To run Put That There, you’d sit in a leather Eames chair in the lab’s soundproof “media room” and point your hand at the room’s wall-sized rear-projection screen, which was illuminated by the light valve, a projector on the other side of the wall. With the sensor and the microphones set up, you could say “Put a yellow circle there,” and the computer would obey. If you didn’t specify where the circle should go, the computer would ask “Where?” and wait for you to point and say “There!” Schmandt says it was one of the two first conversational systems ever written.
In 1980, Schmandt and Hulteen gave Put That There an upgrade: they turned the background into a map of the Caribbean and taught the computer to respond to commands like “Create a green freighter there” and “Move the cruise ship north of the Dominican Republic.” This made the program even more popular with the lab’s military sponsors, who could sit in the Eames chair and play out fantasies like surrounding Cuba with battleships and frigates.
“Jerry Wiesner was president of MIT, and his office was one floor below us,” Negroponte recalled at Schmandt’s retirement dinner. “When he went out to lunch, he would bring his friends and guests and say, ‘Oh, let’s stop by and see the Architecture Machine.’ … I don’t know how many people sat in that chair, but there were lots of them.”
Schmandt had no interest in getting a PhD. (“I didn’t want to spend two years working on a project,” he says.) But the research kept him at MIT. He joined AMG’s staff and before long had started a research group focused on developing ways for people to interact with computers using speech. The goal was to make computer technology available outside an office environment.
Back Seat Driver
In 1985 AMG morphed into the Media Lab. As a founding member, Schmandt has had many students over the years. But a project with one of the first, Jim Davis ’77, PhD ’89, would prove one of the most far-reaching. Davis had also had a UROP at the AMG in the 1970s, and he worked at a few companies before returning to the Media Lab in 1985. During a stint at the Cambridge supercomputer startup Thinking Machines the summer after starting his PhD, he developed a program called Direction Assistance that could take a detailed street map of a city, a starting point, and a destination, and provide turn-by-turn instructions in English for an efficient route. So the logical thing for Davis to do at the lab was to make Direction Assistance run in a car and deliver directions using a synthetic voice.
“At that time, GPS was only available to the military,” says Davis; civilians had access to a version with degraded precision. NEC, a lab sponsor, had developed an in-car navigation system that used dead reckoning instead of GPS: it noted the distance traveled and fit the car’s movements to a computerized map.
“It only worked with the Acura Legend, a high-end car,” Davis says. “So to do the research, the Media Lab needed an Acura Legend!” That was quite a step up for them: Schmandt was driving Datsun 210 station wagon so he could transport his skis, and Davis didn’t even have a car.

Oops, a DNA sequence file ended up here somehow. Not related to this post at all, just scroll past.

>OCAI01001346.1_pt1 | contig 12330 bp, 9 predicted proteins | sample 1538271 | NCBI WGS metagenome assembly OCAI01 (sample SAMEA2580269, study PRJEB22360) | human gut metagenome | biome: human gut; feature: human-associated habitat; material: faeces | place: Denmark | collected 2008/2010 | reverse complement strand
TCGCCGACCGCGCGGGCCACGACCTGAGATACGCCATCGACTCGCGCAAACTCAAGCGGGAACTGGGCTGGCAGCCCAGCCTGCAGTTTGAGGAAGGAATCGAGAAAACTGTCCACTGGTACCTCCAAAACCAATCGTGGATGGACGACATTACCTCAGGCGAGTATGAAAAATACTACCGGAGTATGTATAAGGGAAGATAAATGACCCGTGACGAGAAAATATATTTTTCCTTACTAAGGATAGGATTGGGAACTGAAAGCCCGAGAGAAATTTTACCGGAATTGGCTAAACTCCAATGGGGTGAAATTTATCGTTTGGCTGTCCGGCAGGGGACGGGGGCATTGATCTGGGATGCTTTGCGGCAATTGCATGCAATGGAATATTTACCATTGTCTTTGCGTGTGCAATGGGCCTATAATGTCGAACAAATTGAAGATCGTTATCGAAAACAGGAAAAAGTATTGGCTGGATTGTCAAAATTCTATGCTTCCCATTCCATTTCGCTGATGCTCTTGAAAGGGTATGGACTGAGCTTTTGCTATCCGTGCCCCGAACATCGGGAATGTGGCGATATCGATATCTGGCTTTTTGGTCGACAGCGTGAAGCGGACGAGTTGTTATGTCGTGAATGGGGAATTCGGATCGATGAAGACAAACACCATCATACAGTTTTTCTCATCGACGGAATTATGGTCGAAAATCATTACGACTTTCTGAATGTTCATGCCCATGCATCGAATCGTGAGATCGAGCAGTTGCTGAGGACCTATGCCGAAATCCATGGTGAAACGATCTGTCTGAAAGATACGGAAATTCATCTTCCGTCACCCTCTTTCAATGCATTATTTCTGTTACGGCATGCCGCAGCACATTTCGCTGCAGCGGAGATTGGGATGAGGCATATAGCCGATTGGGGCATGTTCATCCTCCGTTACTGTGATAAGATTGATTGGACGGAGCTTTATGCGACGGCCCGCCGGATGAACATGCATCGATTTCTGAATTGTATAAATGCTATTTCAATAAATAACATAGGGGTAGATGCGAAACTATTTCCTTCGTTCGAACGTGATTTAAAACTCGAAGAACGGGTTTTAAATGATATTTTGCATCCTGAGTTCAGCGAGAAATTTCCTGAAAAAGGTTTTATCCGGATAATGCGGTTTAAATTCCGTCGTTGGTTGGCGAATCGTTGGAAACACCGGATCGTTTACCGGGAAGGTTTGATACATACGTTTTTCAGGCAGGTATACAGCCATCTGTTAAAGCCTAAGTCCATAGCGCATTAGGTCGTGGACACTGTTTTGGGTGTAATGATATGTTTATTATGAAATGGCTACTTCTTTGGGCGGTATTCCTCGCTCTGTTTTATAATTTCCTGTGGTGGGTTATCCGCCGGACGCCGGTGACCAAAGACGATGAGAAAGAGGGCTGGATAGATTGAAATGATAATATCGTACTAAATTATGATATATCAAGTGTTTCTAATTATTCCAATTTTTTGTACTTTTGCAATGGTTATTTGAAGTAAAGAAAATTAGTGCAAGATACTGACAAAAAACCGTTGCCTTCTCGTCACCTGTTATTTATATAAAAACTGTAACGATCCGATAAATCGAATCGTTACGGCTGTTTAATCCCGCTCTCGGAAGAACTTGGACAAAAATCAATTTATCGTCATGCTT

NEC installed the equipment, which displayed a map with a dot showing the car’s location on a screen built into the center of the dashboard. “That’s horrible,” Schmandt explains. “Because if anything moves in your peripheral visual field, you have a very strong reflex to look at it—it might be a wild animal about to pounce on you!” Schmandt worried that a moving screen would distract drivers from keeping their eyes on the road. “It was seeing [the NEC map] that got me convinced that this is where speech was going to make it,” he says. “And we were right—just 30 years ahead of time.”
The system that Schmandt and Davis built sent the car’s position (as determined by the NEC map) by cell phone to a program running on a powerful computer at the Media Lab. The program calculated the next set of street directions required, taking into account the driver’s position, the speed of the car, and how long it would take to speak the computed utterance. These directions were then fed into an early speech synthesizer called a DECtalk and sent back to the car over a second cell phone. Spotty reliability of cellular coverage caused a lot of problems, so the second version of the system moved the computer directly into the trunk. Schmandt and Davis called the system Back Seat Driver.
“I’m really pleased that we did Back Seat Driver,” he says. “It was a sweet application of voice.” The patent he and Davis filed on it—which he says was liberally cribbed from Davis’s dissertation—had been cited by 523 other patents as of February 2019, according to the US Patent and Trademark Office. “For some period of time it was the most highly cited patent in MIT’s portfolio,” he says. Yet they never made any money on it. All the patents that cited theirs go to great lengths to explain how they are different, he says, explaining that that’s how the patent game is played.
“You don’t always know where great ideas are going to come from,” Schmandt says, adding that he learned over the years to listen to the students. “My job is to help them hone their ideas—figure out what part of the idea is the good part. Where is the real novelty? How can you build this, how can you explain this?”
Cindy Hsin-Liu Kao, PhD ’18, says Schmandt’s encouragement was crucial to her research, which involved user interfaces that attach to the body with skin-friendly materials. “Thank you for always believing in me,” she said at his retirement dinner, which she attended virtually, using a handheld computer with built-in speech recognition, from the top of St. Peter’s Basilica in Rome. “When I was thinking to go in a direction that was more conventional or to explore something really weird, you were always saying to go do something weird.” Today, Kao is an assistant professor of design and environmental analysis at Cornell University. And her wireless video feed at Schmandt’s dinner surprised no one in attendance: today everybody does indeed have a frame buffer in their pocket.